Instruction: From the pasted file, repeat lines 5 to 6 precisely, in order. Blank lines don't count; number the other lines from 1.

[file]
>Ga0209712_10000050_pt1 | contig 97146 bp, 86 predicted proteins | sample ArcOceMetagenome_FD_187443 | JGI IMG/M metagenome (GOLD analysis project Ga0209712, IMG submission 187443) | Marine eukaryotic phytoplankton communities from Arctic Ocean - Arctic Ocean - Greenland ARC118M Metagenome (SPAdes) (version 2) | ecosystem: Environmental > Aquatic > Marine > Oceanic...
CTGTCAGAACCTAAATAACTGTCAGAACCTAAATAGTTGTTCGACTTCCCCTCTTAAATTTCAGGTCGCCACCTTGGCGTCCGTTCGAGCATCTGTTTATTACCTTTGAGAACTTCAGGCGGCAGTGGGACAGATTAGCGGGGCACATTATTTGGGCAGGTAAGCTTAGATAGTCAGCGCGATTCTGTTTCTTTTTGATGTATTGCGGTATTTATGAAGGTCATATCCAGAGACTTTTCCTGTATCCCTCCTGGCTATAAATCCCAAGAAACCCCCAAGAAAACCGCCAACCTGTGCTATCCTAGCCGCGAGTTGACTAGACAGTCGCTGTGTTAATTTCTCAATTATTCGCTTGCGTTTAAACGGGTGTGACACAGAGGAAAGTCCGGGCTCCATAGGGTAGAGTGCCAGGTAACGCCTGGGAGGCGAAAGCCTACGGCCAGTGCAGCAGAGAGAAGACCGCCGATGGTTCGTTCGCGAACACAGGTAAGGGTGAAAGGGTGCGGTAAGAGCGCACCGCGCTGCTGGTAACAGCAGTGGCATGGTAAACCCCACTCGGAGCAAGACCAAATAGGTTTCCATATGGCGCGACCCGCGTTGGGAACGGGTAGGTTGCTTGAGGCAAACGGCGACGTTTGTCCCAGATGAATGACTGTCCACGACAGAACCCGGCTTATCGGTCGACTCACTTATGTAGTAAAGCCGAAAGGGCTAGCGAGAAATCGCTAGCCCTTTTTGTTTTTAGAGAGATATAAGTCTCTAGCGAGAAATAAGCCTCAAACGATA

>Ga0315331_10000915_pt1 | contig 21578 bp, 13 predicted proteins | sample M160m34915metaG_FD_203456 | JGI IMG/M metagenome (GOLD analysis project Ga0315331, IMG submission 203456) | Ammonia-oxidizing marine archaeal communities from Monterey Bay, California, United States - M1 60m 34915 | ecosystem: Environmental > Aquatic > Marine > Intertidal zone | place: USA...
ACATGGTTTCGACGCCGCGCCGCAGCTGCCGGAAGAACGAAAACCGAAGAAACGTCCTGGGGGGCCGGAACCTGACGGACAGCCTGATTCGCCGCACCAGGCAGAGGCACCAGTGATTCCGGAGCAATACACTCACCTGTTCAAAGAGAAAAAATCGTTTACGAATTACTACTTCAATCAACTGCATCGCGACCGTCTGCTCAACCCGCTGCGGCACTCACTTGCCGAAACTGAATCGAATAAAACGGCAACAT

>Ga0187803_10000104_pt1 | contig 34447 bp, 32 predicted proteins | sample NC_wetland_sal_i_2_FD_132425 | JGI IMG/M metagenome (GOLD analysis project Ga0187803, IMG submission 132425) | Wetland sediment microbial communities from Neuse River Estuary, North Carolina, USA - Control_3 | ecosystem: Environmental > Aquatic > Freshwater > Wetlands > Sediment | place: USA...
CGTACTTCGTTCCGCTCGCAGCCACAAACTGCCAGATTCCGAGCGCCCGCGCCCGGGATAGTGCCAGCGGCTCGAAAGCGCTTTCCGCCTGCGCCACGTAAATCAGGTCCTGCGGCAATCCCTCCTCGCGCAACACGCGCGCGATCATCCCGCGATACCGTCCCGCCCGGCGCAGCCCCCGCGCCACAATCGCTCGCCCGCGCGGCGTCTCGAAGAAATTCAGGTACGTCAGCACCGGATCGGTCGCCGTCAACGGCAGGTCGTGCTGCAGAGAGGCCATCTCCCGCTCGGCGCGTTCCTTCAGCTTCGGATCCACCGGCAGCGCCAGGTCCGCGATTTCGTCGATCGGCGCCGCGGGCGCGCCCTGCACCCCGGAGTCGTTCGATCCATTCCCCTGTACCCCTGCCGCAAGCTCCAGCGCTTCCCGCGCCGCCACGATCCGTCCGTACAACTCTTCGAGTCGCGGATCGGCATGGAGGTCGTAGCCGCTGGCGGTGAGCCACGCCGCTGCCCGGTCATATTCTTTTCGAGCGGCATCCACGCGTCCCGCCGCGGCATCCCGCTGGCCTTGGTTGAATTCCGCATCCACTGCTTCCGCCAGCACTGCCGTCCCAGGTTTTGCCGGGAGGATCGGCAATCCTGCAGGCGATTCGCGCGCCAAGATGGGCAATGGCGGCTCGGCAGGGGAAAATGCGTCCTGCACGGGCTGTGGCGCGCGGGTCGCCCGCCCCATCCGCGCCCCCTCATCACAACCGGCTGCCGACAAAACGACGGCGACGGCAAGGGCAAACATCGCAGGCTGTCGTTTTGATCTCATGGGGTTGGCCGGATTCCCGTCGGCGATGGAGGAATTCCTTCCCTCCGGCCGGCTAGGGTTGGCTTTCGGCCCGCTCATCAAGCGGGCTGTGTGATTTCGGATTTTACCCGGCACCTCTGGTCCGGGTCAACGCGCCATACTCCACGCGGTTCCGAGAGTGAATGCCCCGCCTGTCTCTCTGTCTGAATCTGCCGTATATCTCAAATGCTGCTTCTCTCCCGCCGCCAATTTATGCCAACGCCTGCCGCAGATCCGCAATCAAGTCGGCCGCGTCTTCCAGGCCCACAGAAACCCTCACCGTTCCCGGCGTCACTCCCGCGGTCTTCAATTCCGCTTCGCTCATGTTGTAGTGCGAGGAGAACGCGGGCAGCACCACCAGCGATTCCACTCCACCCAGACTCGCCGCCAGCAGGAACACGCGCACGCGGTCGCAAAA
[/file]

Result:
>Ga0187803_10000104_pt1 | contig 34447 bp, 32 predicted proteins | sample NC_wetland_sal_i_2_FD_132425 | JGI IMG/M metagenome (GOLD analysis project Ga0187803, IMG submission 132425) | Wetland sediment microbial communities from Neuse River Estuary, North Carolina, USA - Control_3 | ecosystem: Environmental > Aquatic > Freshwater > Wetlands > Sediment | place: USA...
CGTACTTCGTTCCGCTCGCAGCCACAAACTGCCAGATTCCGAGCGCCCGCGCCCGGGATAGTGCCAGCGGCTCGAAAGCGCTTTCCGCCTGCGCCACGTAAATCAGGTCCTGCGGCAATCCCTCCTCGCGCAACACGCGCGCGATCATCCCGCGATACCGTCCCGCCCGGCGCAGCCCCCGCGCCACAATCGCTCGCCCGCGCGGCGTCTCGAAGAAATTCAGGTACGTCAGCACCGGATCGGTCGCCGTCAACGGCAGGTCGTGCTGCAGAGAGGCCATCTCCCGCTCGGCGCGTTCCTTCAGCTTCGGATCCACCGGCAGCGCCAGGTCCGCGATTTCGTCGATCGGCGCCGCGGGCGCGCCCTGCACCCCGGAGTCGTTCGATCCATTCCCCTGTACCCCTGCCGCAAGCTCCAGCGCTTCCCGCGCCGCCACGATCCGTCCGTACAACTCTTCGAGTCGCGGATCGGCATGGAGGTCGTAGCCGCTGGCGGTGAGCCACGCCGCTGCCCGGTCATATTCTTTTCGAGCGGCATCCACGCGTCCCGCCGCGGCATCCCGCTGGCCTTGGTTGAATTCCGCATCCACTGCTTCCGCCAGCACTGCCGTCCCAGGTTTTGCCGGGAGGATCGGCAATCCTGCAGGCGATTCGCGCGCCAAGATGGGCAATGGCGGCTCGGCAGGGGAAAATGCGTCCTGCACGGGCTGTGGCGCGCGGGTCGCCCGCCCCATCCGCGCCCCCTCATCACAACCGGCTGCCGACAAAACGACGGCGACGGCAAGGGCAAACATCGCAGGCTGTCGTTTTGATCTCATGGGGTTGGCCGGATTCCCGTCGGCGATGGAGGAATTCCTTCCCTCCGGCCGGCTAGGGTTGGCTTTCGGCCCGCTCATCAAGCGGGCTGTGTGATTTCGGATTTTACCCGGCACCTCTGGTCCGGGTCAACGCGCCATACTCCACGCGGTTCCGAGAGTGAATGCCCCGCCTGTCTCTCTGTCTGAATCTGCCGTATATCTCAAATGCTGCTTCTCTCCCGCCGCCAATTTATGCCAACGCCTGCCGCAGATCCGCAATCAAGTCGGCCGCGTCTTCCAGGCCCACAGAAACCCTCACCGTTCCCGGCGTCACTCCCGCGGTCTTCAATTCCGCTTCGCTCATGTTGTAGTGCGAGGAGAACGCGGGCAGCACCACCAGCGATTCCACTCCACCCAGACTCGCCGCCAGCAGGAACACGCGCACGCGGTCGCAAAA